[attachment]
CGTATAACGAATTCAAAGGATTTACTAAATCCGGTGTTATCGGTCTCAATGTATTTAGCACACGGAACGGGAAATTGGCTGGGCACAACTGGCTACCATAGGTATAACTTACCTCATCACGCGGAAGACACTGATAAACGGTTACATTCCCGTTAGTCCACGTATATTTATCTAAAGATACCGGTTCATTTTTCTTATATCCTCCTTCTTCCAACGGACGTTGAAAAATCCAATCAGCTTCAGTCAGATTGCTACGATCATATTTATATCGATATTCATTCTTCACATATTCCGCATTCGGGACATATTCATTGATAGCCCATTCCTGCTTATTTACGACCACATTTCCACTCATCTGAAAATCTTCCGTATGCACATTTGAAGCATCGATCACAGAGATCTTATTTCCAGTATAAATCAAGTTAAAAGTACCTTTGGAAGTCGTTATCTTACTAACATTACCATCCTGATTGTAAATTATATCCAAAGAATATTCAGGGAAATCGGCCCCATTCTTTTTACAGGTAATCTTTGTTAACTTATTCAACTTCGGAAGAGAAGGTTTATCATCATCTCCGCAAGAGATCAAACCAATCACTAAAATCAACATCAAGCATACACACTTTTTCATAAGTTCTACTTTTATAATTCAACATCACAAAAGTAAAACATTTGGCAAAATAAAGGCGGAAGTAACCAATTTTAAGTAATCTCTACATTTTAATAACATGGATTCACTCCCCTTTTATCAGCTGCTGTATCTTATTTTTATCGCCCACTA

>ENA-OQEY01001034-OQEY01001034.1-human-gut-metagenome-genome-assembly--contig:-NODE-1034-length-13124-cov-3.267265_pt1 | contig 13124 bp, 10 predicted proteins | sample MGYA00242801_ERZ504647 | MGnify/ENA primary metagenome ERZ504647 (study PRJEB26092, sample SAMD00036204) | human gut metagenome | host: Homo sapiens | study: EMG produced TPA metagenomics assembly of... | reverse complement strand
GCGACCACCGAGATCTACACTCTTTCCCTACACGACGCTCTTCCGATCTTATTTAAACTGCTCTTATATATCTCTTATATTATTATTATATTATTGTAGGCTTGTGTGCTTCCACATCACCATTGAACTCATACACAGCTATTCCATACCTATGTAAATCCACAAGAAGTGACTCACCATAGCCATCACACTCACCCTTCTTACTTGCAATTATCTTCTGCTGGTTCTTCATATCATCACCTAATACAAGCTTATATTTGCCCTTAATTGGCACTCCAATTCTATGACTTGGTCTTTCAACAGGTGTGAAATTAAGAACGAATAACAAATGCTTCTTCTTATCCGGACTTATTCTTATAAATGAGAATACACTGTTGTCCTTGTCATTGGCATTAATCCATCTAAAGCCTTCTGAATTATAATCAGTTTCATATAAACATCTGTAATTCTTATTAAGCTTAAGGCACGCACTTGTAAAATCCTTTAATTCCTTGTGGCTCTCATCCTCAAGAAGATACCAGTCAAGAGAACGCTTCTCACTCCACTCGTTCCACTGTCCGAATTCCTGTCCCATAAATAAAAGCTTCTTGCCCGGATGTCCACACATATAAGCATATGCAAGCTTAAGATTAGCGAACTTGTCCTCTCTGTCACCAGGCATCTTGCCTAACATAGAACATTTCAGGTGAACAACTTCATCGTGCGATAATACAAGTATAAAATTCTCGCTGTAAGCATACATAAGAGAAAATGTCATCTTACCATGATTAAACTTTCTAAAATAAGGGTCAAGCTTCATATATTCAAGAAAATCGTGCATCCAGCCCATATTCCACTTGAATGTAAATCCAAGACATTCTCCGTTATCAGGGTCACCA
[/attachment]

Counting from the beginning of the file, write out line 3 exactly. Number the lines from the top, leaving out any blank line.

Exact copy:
GCGACCACCGAGATCTACACTCTTTCCCTACACGACGCTCTTCCGATCTTATTTAAACTGCTCTTATATATCTCTTATATTATTATTATATTATTGTAGGCTTGTGTGCTTCCACATCACCATTGAACTCATACACAGCTATTCCATACCTATGTAAATCCACAAGAAGTGACTCACCATAGCCATCACACTCACCCTTCTTACTTGCAATTATCTTCTGCTGGTTCTTCATATCATCACCTAATACAAGCTTATATTTGCCCTTAATTGGCACTCCAATTCTATGACTTGGTCTTTCAACAGGTGTGAAATTAAGAACGAATAACAAATGCTTCTTCTTATCCGGACTTATTCTTATAAATGAGAATACACTGTTGTCCTTGTCATTGGCATTAATCCATCTAAAGCCTTCTGAATTATAATCAGTTTCATATAAACATCTGTAATTCTTATTAAGCTTAAGGCACGCACTTGTAAAATCCTTTAATTCCTTGTGGCTCTCATCCTCAAGAAGATACCAGTCAAGAGAACGCTTCTCACTCCACTCGTTCCACTGTCCGAATTCCTGTCCCATAAATAAAAGCTTCTTGCCCGGATGTCCACACATATAAGCATATGCAAGCTTAAGATTAGCGAACTTGTCCTCTCTGTCACCAGGCATCTTGCCTAACATAGAACATTTCAGGTGAACAACTTCATCGTGCGATAATACAAGTATAAAATTCTCGCTGTAAGCATACATAAGAGAAAATGTCATCTTACCATGATTAAACTTTCTAAAATAAGGGTCAAGCTTCATATATTCAAGAAAATCGTGCATCCAGCCCATATTCCACTTGAATGTAAATCCAAGACATTCTCCGTTATCAGGGTCACCA